Celtic Studios takes surprising direction during writers’/actors’ strike; Louisiana actors weigh in

Celtic Studios takes surprising direction during writers'/actors' strike; Louisiana actors weigh in
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Kevin O’Neil, executive director of marketing and operations at Celtic Studios in Baton Rouge, has a plan — one he’s been working on for months.

O’Neil has been following the almost-three-month-long-and-counting Writers Guild of America strike, which started May 2, and the Screen Actors Guild walkout, which began July 14.

Writers are seeking higher compensation all-around, including salaries, pension plans, health funds and residuals. Actors, meanwhile, are specifically calling for their fair share in profits from the large streaming services and protection from artificial intelligence.






Kevin O’Neil




In a best-case scenario, O’Neil said if the parties reach an agreement in two weeks, production schedules would still not resume until at least September.

“And that’s best-case. It probably won’t happen that way,” he said. “It’s going to take a while.”

As point of reference, the 1980 actors’ strike lasted 77 days, while the 1981 writers’ strike stretched 96 days. The 2010 writers’ strike lasted for 100 days. 

Realizing early on that the strikes were inevitable, O’Neil mapped out a strategy for how Celtic, one of the largest film studios in the South with five large stages and two small ones, would operate should all facets of film and TV production shut down.

The most recent Baton Rouge-shot project, the film “Re-Election” starring Tony Danza, wrapped shooting last month.







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Former Baton Rouge actor Wes Brown and Mississippi native Lacey Chabert star in ‘Haul in the Holly.’ The 2022 holiday movie will have an encore airing at 7 p.m. Saturday.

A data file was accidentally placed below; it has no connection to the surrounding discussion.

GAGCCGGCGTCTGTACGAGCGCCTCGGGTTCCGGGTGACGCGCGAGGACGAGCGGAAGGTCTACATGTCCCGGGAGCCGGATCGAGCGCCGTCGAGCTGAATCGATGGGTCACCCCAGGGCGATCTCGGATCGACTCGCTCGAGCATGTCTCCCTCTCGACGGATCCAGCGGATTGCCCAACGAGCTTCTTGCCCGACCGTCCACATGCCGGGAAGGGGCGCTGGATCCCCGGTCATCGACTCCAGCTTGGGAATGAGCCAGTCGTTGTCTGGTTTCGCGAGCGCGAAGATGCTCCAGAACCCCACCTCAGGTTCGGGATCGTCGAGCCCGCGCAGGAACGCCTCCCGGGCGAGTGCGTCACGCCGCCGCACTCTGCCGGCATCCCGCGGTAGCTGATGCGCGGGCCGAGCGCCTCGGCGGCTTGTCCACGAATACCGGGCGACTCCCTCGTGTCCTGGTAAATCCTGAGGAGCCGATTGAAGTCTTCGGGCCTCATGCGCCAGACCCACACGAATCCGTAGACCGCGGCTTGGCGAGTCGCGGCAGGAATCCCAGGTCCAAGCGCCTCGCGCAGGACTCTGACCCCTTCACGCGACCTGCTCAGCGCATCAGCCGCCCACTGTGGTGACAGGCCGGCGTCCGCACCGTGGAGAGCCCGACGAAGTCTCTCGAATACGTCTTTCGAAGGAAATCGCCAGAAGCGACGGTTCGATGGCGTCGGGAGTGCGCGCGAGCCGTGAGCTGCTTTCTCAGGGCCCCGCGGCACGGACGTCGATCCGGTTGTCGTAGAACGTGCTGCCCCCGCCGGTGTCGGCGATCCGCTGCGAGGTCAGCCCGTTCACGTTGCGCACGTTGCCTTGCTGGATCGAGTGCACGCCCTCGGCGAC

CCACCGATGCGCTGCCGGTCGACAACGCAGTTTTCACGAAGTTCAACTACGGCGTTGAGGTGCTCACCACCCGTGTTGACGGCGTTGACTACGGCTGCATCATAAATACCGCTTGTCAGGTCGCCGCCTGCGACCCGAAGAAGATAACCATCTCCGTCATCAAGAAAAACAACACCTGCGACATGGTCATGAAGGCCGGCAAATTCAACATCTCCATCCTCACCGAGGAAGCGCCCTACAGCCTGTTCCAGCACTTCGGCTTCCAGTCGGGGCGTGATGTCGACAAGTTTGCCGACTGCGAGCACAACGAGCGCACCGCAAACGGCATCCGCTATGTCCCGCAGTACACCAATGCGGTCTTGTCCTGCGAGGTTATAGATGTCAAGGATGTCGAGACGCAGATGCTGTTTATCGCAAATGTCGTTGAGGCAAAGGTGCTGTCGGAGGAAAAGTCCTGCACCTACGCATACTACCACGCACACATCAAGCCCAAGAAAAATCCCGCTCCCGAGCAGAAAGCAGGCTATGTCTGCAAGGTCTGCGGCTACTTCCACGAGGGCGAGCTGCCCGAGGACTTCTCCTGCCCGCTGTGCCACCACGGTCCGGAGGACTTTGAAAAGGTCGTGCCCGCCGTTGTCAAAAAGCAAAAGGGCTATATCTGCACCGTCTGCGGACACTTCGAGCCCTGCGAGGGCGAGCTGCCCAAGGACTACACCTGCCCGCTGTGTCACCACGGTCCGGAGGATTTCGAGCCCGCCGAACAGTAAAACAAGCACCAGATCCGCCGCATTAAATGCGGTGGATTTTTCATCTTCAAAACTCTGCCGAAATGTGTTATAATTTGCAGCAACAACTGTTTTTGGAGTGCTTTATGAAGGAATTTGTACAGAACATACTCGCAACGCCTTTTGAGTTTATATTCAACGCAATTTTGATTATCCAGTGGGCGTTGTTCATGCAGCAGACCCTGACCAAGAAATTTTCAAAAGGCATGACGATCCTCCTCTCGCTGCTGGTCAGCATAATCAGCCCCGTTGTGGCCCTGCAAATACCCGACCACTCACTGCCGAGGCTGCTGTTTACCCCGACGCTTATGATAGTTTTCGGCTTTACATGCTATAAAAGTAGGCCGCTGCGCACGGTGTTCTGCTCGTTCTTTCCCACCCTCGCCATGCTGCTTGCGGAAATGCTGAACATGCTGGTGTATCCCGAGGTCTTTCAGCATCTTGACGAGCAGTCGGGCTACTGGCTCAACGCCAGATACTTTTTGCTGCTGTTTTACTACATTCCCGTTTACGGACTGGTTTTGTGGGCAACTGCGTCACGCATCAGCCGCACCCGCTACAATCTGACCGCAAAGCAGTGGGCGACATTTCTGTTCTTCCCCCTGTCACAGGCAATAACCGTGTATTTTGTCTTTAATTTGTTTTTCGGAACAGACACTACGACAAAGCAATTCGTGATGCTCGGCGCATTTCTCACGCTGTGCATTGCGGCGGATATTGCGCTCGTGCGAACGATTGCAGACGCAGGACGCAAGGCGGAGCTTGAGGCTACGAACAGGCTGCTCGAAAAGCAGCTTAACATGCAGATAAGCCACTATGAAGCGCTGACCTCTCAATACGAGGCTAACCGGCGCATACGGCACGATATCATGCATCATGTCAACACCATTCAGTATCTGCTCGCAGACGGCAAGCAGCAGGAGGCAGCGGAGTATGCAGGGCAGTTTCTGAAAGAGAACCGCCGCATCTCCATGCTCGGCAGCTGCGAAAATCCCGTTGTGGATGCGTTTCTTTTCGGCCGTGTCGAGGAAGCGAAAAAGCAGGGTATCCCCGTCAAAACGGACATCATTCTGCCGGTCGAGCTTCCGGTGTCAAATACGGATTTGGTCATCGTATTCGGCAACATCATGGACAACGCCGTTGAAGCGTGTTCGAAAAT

O’Neil’s solution: community outreach.

Celtic’s full-time staff of five plans one, possibly two, free camps for children and their parents before school resumes. The children will be instructed in acting basics, while adults will learn how to be the parent/manager of a young actor.

Details are still being worked out, O’Neil said.

Also in the works are High School Film Trade Days for juniors and seniors, once school starts. The trade days will expose students to possible future careers in film and television production.

O’Neil, who came aboard at Celtic in January with 25 years experience as an assistant director, said he recognizes the need for the studio to engage more with the community.

“We’re not just a studio. We have 30 acres of office space, with renters outside the entertainment fields. We also do event rentals,” he said. “Some people still don’t know we’re here.”

The indie side of things 

Baton Rouge independent film production company Unoriginal Films, although unaffiliated with WGA or SAG-AFTRA, shares their views on the issues.

“We firmly and proudly support the strike,” said Joe Carleton, who founded Unoriginal in 2019 along with Nathan S. Hall, Marshal Talon Hodges and Brendan Pyron. “The studios have long since needed to come to the table with a better deal for those that create their content.”







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Joe Carleton




As an independent studio, Carleton said the strike will not impact the production timeline for its current project, the film “Beware the Box Folk.”

“We do not currently contract with any of the major studios,” Carleton said.

With the $50,000-budget dystopian crime thriller fully funded now, pre-production is set to begin Aug. 1, he said.

“Box Folk” will be filmed entirely in Baton Rouge and will involve a local cast and crew. 

A word from actors with Louisiana roots